Tony went on 'worst voyage in the world'
A ROYAL Navy veteran who endured one of the most treacherous missions of the Second World War has finally received his Arctic Star medal.
Tony Ham from Blisland took part in naval convoys to Russia, described by Prime Minister Winston Churchill at the time as "the worst journey in the world".
Mr Ham recalled the danger of the conveys, and not only from enemy attacks.
He volunteered for the Navy in 1942 and was selected for nine months' training as an electrical mechanic, was promoted to the rank of leading hand and assigned to HMS Campania, an escort carrier. Mr Ham recalled: "It was a journey into sub-zero temperatures, mountainous seas, biting gale force winds and was almost dark during daylight hours.
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"One consolation, if the weather was really bad, was that it cut down on the air attacks from German bombers stationed in Norway.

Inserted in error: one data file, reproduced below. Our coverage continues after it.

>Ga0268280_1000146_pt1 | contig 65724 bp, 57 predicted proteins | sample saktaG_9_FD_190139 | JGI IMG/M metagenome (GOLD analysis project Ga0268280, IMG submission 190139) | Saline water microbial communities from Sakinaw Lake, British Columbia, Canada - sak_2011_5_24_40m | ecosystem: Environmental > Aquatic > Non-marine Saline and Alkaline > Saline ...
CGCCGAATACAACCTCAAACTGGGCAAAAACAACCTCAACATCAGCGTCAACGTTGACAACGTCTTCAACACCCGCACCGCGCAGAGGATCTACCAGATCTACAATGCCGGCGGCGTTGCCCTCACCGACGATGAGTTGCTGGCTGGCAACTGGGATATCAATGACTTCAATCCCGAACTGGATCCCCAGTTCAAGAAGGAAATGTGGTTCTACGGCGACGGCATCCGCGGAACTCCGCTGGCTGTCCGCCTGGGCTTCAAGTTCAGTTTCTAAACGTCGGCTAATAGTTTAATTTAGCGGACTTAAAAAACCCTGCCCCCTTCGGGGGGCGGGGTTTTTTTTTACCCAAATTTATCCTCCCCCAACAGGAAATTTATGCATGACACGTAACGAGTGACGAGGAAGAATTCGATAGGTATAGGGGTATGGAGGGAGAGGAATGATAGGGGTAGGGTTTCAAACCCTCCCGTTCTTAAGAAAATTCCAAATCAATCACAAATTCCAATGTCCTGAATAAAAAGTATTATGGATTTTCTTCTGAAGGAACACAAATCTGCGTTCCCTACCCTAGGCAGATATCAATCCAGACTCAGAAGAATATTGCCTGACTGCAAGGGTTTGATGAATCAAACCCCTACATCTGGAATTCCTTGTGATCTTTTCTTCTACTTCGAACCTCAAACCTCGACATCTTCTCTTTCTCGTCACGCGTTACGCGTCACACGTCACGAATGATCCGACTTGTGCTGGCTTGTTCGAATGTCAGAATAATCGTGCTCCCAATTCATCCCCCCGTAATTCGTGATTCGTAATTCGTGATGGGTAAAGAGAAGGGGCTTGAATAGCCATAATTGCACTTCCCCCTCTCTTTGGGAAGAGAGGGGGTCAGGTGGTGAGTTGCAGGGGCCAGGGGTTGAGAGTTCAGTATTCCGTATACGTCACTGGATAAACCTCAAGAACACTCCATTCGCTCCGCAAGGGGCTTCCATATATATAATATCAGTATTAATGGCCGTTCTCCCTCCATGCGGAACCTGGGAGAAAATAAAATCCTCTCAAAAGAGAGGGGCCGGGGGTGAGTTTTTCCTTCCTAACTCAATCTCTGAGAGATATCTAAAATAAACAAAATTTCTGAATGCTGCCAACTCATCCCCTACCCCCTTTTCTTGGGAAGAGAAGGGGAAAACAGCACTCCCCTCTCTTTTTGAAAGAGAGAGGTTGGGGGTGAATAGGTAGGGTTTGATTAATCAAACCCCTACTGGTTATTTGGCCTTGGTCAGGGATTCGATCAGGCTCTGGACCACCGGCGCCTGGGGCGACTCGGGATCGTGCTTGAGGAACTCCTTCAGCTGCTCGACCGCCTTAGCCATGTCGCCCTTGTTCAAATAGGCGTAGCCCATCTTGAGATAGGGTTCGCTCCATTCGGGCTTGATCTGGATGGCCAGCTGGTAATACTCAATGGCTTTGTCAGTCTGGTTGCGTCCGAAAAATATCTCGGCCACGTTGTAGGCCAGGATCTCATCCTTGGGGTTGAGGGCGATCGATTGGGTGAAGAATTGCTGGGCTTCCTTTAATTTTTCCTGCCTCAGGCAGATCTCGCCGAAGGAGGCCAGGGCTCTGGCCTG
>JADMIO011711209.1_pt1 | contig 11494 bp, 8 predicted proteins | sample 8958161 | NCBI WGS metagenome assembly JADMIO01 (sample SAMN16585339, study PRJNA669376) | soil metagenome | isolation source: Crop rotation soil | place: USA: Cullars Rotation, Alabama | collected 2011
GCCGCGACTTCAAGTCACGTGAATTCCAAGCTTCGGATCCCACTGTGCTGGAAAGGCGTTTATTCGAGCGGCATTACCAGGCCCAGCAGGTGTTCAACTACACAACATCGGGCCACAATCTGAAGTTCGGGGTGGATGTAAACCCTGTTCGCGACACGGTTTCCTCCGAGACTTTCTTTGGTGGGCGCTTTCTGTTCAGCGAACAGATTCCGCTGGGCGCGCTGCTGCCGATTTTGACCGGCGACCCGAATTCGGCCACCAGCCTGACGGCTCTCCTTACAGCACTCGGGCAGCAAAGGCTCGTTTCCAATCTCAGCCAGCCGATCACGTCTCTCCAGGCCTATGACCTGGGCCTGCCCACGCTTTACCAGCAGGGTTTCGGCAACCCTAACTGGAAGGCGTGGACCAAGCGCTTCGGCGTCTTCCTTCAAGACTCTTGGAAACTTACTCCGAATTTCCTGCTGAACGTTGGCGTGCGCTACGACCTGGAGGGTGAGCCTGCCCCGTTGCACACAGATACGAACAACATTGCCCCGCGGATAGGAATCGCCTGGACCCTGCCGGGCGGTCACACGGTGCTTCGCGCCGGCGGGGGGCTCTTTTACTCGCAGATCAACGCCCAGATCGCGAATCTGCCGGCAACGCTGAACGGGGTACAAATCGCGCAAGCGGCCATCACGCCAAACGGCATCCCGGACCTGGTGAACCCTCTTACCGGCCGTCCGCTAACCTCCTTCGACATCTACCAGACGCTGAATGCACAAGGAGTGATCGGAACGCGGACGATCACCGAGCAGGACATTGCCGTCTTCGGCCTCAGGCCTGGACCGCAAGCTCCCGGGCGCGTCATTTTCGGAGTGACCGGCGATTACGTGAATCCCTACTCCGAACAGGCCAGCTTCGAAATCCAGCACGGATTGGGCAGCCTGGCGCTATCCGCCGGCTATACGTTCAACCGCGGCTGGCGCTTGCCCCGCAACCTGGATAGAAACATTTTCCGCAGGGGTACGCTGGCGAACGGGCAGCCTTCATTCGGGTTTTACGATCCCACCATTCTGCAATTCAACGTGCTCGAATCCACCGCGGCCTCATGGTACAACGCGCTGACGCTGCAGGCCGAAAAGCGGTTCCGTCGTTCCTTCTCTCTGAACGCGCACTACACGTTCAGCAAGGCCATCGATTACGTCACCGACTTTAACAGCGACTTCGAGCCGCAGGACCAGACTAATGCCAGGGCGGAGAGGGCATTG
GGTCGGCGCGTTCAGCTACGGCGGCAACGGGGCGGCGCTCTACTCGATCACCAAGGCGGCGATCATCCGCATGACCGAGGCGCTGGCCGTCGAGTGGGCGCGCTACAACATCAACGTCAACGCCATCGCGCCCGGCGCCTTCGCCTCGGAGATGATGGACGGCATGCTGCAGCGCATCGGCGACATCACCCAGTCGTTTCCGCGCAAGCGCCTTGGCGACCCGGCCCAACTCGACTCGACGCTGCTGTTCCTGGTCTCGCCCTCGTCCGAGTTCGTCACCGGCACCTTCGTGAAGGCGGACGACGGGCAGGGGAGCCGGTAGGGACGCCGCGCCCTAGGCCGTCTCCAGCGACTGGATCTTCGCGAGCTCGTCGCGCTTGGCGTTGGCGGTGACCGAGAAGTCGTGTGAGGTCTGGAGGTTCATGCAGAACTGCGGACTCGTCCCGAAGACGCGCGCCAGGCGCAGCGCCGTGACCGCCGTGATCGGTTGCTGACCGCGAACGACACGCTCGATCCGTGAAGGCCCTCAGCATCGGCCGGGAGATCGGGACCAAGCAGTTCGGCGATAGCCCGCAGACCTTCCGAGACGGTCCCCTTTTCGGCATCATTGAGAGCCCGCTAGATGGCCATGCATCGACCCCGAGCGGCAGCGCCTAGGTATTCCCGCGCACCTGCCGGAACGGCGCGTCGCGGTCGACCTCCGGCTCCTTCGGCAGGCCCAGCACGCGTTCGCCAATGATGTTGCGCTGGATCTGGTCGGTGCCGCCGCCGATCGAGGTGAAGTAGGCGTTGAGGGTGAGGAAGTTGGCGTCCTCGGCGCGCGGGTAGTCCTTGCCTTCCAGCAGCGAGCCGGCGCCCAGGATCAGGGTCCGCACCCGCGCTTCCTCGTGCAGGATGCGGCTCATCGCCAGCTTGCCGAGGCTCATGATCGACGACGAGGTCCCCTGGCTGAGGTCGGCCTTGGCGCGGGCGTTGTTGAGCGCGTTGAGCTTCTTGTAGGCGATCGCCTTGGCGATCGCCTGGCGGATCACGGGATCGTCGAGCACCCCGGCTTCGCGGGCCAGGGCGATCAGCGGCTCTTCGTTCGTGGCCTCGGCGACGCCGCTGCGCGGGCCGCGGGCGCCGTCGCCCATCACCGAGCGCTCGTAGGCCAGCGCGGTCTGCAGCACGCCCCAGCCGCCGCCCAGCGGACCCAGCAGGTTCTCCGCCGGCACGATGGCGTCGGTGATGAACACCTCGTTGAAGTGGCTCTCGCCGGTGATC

"U-boats were always a threat. I recall being at action stations, standing by the master gyro compass, situated in the bowels of the ship, when I heard a gurgling sound followed closely by another.
"I later learnt one of our escorts signalled a torpedo had gone ahead and another passed our stern, a very near miss.''
Convoys of merchant ships with their naval escorts sailed from Scotland to Murmansk via Kola inlet, the only port available in north Russia.
Tony said: "On approach all the escorting warships would close in on the convoy at full speed, dropping depth charges until we were safe in anchorage; the Russians never appeared to help. Between August 1941 and May 1945, 85 merchant vessels, two Royal Navy cruisers, six destroyers, and eight escort ships were sunk, with 3,000 sailors losing their lives.''
Mr Ham was demobbed in 1946 with the rank of Petty Officer, and has now received his long-awaited Artic Star medal.